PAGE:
Legendary Bengali writer, poet and academician Nabaneeta Dev Sen died in her home in Kolkata on Thursday evening after a prolonged battle with cancer. She was 81.
Sen was honoured with numerous awards, including the Sahitya Academy Award in 1999 and Padmashree in 2000.
She was the daughter of poets Narendra Dev and Radharani Devi. She was once married to Nobel laureate economist Amartya Sen. She is survived by two daughters.
Known for her unique sense of humour and unfathomable spirit that helped her live with asthma since childhood, Sen recently wrote a heart-wrenching piece where she talked of her illness.
“When the world is witnessing such big battles, do you think I am scared of your sticks?” she had written addressing cancer.
Sen studied at Kolkata’s Presidency College and Harvard University and got her PhD from Indiana University. She completed her post-doctoral research at the University of California at Berkeley and Newnham College, Cambridge. She taught at Jadavpur University for many years.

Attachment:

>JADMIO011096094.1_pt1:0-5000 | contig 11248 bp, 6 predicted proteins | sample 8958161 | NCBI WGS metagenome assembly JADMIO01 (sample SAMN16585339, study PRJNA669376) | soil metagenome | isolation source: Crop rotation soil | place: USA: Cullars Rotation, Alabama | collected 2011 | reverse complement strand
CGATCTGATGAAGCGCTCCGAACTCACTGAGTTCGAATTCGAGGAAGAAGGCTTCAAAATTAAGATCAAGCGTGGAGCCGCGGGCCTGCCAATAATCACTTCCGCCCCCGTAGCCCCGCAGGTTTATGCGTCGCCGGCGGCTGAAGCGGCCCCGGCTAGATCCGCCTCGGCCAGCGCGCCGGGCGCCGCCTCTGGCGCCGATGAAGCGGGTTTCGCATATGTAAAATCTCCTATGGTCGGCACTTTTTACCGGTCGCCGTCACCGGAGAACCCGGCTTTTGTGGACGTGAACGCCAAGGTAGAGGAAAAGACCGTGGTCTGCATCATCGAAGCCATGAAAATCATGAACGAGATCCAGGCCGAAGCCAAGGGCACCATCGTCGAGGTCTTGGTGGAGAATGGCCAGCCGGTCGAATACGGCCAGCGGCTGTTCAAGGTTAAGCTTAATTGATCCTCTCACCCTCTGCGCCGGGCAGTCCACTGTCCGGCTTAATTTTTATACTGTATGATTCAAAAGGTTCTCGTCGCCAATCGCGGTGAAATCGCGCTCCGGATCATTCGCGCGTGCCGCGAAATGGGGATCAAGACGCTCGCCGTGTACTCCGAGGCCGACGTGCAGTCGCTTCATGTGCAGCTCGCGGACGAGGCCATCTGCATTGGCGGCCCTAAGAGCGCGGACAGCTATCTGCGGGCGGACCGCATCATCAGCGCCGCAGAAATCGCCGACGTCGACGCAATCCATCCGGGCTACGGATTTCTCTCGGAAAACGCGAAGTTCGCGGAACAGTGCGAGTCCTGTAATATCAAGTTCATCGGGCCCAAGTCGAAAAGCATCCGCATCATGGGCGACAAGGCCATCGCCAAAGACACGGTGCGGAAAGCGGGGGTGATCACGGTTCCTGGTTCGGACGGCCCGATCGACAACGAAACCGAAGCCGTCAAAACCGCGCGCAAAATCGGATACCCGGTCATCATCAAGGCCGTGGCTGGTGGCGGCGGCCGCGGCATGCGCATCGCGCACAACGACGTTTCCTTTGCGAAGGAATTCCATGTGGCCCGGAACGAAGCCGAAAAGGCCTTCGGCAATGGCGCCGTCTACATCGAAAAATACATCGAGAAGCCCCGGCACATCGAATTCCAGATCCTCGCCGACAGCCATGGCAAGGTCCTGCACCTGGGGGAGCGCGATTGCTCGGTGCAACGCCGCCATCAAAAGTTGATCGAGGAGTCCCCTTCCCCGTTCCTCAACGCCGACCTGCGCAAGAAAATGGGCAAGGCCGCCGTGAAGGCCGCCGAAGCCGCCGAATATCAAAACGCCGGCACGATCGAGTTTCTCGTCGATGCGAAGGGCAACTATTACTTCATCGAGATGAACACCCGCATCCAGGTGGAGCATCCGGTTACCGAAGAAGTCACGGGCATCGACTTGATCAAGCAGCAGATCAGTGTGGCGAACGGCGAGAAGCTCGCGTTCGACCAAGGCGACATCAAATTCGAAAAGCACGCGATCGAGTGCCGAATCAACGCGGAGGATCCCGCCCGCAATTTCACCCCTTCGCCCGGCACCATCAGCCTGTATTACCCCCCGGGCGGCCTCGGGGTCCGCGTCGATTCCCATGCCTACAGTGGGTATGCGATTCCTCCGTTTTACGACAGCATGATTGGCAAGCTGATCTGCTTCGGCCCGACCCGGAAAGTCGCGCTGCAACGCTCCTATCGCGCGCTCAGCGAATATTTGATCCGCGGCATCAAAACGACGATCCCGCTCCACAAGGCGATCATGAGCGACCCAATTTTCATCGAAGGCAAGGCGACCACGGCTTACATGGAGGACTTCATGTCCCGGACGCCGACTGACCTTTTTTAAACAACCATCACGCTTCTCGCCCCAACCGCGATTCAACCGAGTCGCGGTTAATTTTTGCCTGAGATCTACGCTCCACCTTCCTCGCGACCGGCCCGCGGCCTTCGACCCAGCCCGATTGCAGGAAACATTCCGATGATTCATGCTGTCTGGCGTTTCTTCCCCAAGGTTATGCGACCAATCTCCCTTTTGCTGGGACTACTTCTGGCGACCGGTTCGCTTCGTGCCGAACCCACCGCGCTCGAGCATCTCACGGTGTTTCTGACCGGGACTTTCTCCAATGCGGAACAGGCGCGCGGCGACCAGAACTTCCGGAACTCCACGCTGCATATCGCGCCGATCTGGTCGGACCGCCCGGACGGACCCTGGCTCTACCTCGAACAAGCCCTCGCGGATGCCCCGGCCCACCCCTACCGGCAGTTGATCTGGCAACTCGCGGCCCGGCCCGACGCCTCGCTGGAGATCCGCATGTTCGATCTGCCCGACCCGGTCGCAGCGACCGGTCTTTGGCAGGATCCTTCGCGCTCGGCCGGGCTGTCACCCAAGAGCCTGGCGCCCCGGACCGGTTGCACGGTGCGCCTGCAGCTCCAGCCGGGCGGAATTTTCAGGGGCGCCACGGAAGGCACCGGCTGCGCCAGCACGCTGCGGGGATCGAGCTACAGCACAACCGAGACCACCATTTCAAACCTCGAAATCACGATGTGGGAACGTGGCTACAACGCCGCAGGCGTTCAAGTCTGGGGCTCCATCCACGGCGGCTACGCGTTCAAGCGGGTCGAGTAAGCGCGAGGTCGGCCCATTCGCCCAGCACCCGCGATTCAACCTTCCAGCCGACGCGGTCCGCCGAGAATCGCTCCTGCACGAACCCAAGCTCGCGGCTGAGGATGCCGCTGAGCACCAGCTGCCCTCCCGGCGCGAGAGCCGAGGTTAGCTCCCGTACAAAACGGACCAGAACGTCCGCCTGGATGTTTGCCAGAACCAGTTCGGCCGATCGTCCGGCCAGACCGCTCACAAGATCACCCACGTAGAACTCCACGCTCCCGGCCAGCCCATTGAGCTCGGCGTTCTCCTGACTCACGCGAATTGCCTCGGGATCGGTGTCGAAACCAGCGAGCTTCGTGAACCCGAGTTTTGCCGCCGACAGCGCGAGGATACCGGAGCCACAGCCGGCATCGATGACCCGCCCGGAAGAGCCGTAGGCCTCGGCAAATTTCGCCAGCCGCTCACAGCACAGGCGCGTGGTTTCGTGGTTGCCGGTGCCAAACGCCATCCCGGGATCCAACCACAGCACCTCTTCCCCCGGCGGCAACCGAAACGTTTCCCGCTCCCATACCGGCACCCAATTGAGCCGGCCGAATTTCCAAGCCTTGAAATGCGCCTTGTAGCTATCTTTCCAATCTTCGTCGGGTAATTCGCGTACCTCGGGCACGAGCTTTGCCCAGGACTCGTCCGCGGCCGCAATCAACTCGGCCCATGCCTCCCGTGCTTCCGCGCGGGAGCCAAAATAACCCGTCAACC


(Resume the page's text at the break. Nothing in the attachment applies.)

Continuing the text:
“We were in touch even after we were no more a family. Her talents had no match. I wish I could have seen her. Her absence will affect people for a long time,” Amartya Sen told a Bengali television channel from the US.
Nobel laureate economist Abhijit Vinayak Banerjee visited Sen at her residence on October 23 when he came to Kolkata for just a day.
“As her reader, it is an irreparable loss for me,” said her life-long friend and famous writer Shirshendu Mukhopadhyay.
Sen had been a bitter critic of the political violence West Bengal witnessed in recent years.
Chief minister Mamata Banerjee expressed her condolence in a tweet.
“Saddened at the passing away of noted literature and academic Nabaneeta Dev Sen. A recipient of several awards, her absence will be felt by her myriad students and well wishers,” Mamata Banerjee wrote.
As a writer, Sen visited and stayed in many foreign countries and was a visiting professor at several foreign universities such as Harvard, Cornell, Rutgers, Columbia, Toronto and York.
She delivered the Radhakrishnan Memorial Lecture at Oxford University in the mid-1990s.
She served as a jury member of literary awards such as Janapith Purashkar, Rabindra Purashkar and Saraswati Samman and founded the West Bengal Women Writers’ Association.